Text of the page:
Bootleggers and booze

Dav­id Eis­ner re­cently stepped down as pres­id­ent and CEO of the Na­tion­al Con­sti­tu­tion Cen­ter, but he be­lieves the cen­ter has a bright fu­ture with ex­hib­i­tions such as Amer­ic­an Spir­its: The Rise and Fall of Pro­hib­i­tion.

At a re­cent press pre­view, Eis­ner called it a “must-see ex­hib­i­tion.” He be­lieves the Amer­ic­an pub­lic is in­ter­ested in the sub­ject, point­ing to the pop­ular­ity of the HBO show Board­walk Em­pire and the re­cent movie Law­less, along with the much-an­ti­cip­ated movie The Great Gatsby, which will star Le­onardo Di­Caprio and de­but on the big screen next May.

“Pro­hib­i­tion is an ex­cit­ing, fun, com­pel­ling, amaz­ing story, and we’ve told it really well in this ex­hib­i­tion,” he said.

The ex­hib­i­tion will run through April 28.

At the press lunch­eon, a trio from the So­ci­ety Hill Dance Academy gave a 1920s per­form­ance, and pro­hib­i­tion en­force­ment of­ficers made a sur­prise “raid.”

The ex­hib­i­tion is the story of two amend­ments to the United States Con­sti­tu­tion.

The 18th Amend­ment, which went in­to ef­fect in 1920, out­lawed the man­u­fac­ture, sale or trans­port­a­tion of al­co­hol­ic bever­ages in the United States. The 21st Amend­ment, en­acted in 1933, re­pealed the 18th Amend­ment. It’s the only amend­ment to re­peal an­oth­er amend­ment.

The ex­hib­i­tion chron­icles the im­prove­ment in the na­tion’s mor­al and phys­ic­al health dur­ing Pro­hib­i­tion, but also de­tails the rad­ic­al rise in crime and cor­rup­tion.

Stephanie Rey­er, the cen­ter’s vice pres­id­ent of ex­hib­i­tions, views Amer­ic­an Spir­its as en­ga­ging, fun and edu­ca­tion­al.

The 5,000-square-foot ex­hib­i­tion fea­tures more than 100 ar­ti­facts, and Rey­er said plan­ners had fun design­ing it.

One of Rey­er’s fa­vor­ites is a re-cre­ated speak­easy, com­plete with a bar, dance floor, band­stand and powder room. She’s also par­tial to an Amaz­ing Amend­ment Ma­chine, which is a 20-foot-long, 8-foot-tall con­trap­tion that traces how the tem­per­ance move­ment cul­min­ated in the 18th Amend­ment.

As part of her job, Rey­er gets to tell the story of all 27 amend­ments, but ex­pects the 18th and 21st amend­ments to es­pe­cially in­terest vis­it­ors.

“These are by far the sex­i­est,” she said.

Daniel Okrent, a former New York Times ed­it­or and au­thor of Last Call: The Rise and Fall of Pro­hib­i­tion, ex­plained that he spoke with Rey­er four years ago as he was writ­ing the book.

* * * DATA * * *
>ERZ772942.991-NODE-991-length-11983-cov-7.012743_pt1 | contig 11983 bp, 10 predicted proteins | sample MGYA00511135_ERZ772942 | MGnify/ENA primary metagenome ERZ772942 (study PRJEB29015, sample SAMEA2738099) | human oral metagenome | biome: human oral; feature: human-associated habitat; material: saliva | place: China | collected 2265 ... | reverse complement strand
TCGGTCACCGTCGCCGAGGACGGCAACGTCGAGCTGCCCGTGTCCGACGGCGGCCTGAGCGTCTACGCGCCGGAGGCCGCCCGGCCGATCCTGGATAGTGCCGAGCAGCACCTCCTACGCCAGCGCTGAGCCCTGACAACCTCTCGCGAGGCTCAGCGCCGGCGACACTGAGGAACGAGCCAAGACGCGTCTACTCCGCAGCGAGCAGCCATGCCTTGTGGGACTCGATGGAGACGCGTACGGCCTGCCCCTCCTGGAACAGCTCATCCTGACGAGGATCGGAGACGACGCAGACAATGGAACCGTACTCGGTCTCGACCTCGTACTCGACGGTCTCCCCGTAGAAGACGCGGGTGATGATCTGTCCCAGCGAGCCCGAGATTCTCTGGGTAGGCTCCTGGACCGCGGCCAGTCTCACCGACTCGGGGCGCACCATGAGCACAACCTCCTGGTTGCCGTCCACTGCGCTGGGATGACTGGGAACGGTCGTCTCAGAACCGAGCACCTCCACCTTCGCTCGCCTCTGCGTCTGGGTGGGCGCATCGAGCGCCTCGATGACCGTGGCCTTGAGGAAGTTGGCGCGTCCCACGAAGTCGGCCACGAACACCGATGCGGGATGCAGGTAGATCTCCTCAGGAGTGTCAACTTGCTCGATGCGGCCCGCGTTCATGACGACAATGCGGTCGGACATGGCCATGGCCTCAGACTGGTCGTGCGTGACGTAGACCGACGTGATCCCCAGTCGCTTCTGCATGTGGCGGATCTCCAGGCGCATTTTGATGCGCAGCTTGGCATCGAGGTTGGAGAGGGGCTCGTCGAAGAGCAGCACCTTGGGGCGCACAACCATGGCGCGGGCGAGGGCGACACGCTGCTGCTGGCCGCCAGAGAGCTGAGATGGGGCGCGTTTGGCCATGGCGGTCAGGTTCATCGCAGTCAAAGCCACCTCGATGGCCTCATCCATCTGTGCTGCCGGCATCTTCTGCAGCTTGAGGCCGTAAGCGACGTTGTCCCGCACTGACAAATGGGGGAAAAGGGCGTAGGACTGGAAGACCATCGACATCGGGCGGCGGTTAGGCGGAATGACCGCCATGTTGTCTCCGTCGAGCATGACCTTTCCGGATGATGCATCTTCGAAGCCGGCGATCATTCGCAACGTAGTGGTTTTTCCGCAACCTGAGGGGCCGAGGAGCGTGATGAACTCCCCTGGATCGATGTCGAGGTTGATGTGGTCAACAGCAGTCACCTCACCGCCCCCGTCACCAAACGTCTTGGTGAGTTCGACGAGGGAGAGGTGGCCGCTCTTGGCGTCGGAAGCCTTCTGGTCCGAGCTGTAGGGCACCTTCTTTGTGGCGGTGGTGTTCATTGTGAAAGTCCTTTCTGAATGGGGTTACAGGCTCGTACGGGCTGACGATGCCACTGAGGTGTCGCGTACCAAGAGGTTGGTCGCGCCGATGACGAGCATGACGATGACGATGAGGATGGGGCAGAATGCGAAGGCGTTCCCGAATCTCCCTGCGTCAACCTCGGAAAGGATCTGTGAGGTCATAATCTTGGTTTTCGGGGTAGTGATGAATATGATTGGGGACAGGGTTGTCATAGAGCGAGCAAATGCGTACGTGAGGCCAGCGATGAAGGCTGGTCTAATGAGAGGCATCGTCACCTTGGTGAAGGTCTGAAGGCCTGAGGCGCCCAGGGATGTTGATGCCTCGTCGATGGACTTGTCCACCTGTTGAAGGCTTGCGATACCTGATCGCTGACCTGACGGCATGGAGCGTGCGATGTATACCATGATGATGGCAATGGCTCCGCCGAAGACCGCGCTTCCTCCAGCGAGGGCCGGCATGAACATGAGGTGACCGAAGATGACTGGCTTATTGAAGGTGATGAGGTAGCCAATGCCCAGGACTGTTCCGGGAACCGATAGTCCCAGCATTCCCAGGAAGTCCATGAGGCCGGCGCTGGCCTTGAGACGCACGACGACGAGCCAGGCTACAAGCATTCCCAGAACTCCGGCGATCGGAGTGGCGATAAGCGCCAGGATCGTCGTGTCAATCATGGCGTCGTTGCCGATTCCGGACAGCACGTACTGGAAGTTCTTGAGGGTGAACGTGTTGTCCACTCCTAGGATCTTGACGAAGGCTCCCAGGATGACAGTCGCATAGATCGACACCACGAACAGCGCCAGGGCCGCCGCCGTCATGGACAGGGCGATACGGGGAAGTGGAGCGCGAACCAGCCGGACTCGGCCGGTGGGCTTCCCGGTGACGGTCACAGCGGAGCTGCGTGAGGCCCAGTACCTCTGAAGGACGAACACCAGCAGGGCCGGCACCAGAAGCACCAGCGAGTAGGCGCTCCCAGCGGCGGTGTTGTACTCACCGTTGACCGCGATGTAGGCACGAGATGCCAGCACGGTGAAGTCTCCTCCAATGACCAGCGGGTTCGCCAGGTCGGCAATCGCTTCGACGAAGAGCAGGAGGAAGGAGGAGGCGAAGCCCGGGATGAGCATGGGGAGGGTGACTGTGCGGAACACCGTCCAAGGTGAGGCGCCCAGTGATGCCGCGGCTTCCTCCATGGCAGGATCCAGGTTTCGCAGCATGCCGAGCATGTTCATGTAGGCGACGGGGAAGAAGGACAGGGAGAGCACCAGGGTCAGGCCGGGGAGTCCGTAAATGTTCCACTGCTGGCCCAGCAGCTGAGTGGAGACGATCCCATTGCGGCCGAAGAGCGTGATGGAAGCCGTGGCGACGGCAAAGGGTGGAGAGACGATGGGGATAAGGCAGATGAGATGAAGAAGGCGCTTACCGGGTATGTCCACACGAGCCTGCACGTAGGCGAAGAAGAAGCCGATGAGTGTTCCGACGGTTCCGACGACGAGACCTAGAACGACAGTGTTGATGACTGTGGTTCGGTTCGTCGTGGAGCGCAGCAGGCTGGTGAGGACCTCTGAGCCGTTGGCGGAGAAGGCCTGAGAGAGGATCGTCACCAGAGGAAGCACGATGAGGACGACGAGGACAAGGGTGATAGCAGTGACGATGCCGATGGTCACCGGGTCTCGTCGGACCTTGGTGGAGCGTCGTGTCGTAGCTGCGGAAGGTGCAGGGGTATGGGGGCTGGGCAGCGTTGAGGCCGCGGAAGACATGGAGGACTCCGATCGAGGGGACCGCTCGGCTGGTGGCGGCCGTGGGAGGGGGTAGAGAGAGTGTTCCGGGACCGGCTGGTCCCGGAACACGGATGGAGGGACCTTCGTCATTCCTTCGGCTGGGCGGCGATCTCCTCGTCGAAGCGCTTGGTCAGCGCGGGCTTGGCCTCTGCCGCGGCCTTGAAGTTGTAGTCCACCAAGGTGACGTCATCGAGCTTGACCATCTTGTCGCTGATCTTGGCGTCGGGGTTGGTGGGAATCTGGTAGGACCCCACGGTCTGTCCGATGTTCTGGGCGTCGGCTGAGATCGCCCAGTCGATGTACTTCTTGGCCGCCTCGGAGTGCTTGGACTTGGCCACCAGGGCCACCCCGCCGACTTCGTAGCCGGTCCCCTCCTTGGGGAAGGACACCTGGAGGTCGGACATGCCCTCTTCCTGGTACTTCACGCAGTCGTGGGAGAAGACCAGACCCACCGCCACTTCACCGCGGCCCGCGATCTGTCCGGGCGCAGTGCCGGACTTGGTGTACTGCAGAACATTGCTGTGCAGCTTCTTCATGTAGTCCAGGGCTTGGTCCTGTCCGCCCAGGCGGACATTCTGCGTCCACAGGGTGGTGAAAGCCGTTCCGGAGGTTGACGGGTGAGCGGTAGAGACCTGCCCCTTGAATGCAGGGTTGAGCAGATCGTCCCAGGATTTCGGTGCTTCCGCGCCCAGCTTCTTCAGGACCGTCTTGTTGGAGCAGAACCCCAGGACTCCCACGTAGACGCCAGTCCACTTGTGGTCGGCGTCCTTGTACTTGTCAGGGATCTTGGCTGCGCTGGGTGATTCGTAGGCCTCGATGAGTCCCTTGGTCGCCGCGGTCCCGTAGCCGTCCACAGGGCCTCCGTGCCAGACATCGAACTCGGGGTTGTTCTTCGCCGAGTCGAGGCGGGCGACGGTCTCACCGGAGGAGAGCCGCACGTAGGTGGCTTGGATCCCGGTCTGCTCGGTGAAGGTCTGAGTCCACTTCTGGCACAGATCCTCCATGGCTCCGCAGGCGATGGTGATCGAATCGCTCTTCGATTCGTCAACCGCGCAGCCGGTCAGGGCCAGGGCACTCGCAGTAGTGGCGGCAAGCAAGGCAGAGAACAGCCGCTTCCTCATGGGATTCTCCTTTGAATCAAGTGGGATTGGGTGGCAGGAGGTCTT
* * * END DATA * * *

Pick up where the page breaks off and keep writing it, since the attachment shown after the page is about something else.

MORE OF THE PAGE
Okrent, the ex­hib­i­tion cur­at­or, said the 18th amend­ment las­ted 13 years,  yet mer­its only a sen­tence or para­graph in school text­books.

“It’s an ex­traordin­ary story,” said Okrent, who col­lab­or­ated with film­maker Ken Burns on the 2011 PBS doc­u­ment­ary Pro­hib­i­tion.

The ex­hib­i­tion is fun­ded in large part by the Na­tion­al En­dow­ment for the Hu­man­it­ies.

Dav­id Wein­stein, its seni­or pro­gram of­ficer, ex­plained that the ex­hib­i­tion’s in­nov­a­tion and cre­ativ­ity wowed the NEH.

Out­side the en­trance to the ex­hib­i­tion is a mod­i­fied 1929 Buick Mar­quette, known as a “Whis­key 6” of its day. Boot­leg­gers would speed away in six-cyl­in­der cars, usu­ally Buicks or Stude­bakers.

In­side the ex­hib­i­tion, ar­ti­facts in­clude cop­ies of the rat­i­fic­a­tions of the 18th and 21st amend­ments; a hatchet used dur­ing a bar­room-smash­ing raid; a Pro­hib­i­tion Bur­eau Badge is­sued by the U.S. De­part­ment of Justice; pamph­lets, school les­son manu­als, speeches, hym­nals and oth­er tem­per­ance pro­pa­ganda; a wiretapped phone used by boot­leg­ger Roy Olmstead; wo­men’s and men’s fash­ion ac­cessor­ies from the 1920s; man­u­fac­tur­ing items used for mak­ing moon­shine and homebrewed beer; Pro­hib­i­tion agent Eli­ot Ness’ signed oath of of­fice in which he swore to sup­port and de­fend the Con­sti­tu­tion; Al Ca­pone’s 1931 guilty ver­dict; and a crate of Bud­weiser pro­duced after re­peal of Pro­hib­i­tion.

Vis­it­ors also can take a quiz in a church pew, where the Anti-Sa­loon League gained strength in the early 1900s; take part in an “Is It Leg­al?” touch-screen game; learn how to dance the Char­le­ston; play the role of a fed­er­al Pro­hib­i­tion agent chas­ing rum­run­ners in a video game; and have their pic­ture taken with gang­sters in a crim­in­al lineup. ••

Drink to that …

The cost is $17.50 for adults, $16 for seni­or cit­izens and stu­dents and $11 for chil­dren ages 4 to 12, and in­cludes ad­mis­sion to the cen­ter’s main ex­hib­i­tion. Act­ive mil­it­ary per­son­nel and kids 3 and un­der are ad­mit­ted free. Group rates are avail­able. Ad­mis­sion is free on Sundays. Call 215-409-6700 or vis­it www.con­sti­tu­tion­cen­

Re­port­er Tom War­ing can be reached at 215-354-3034 or twar­

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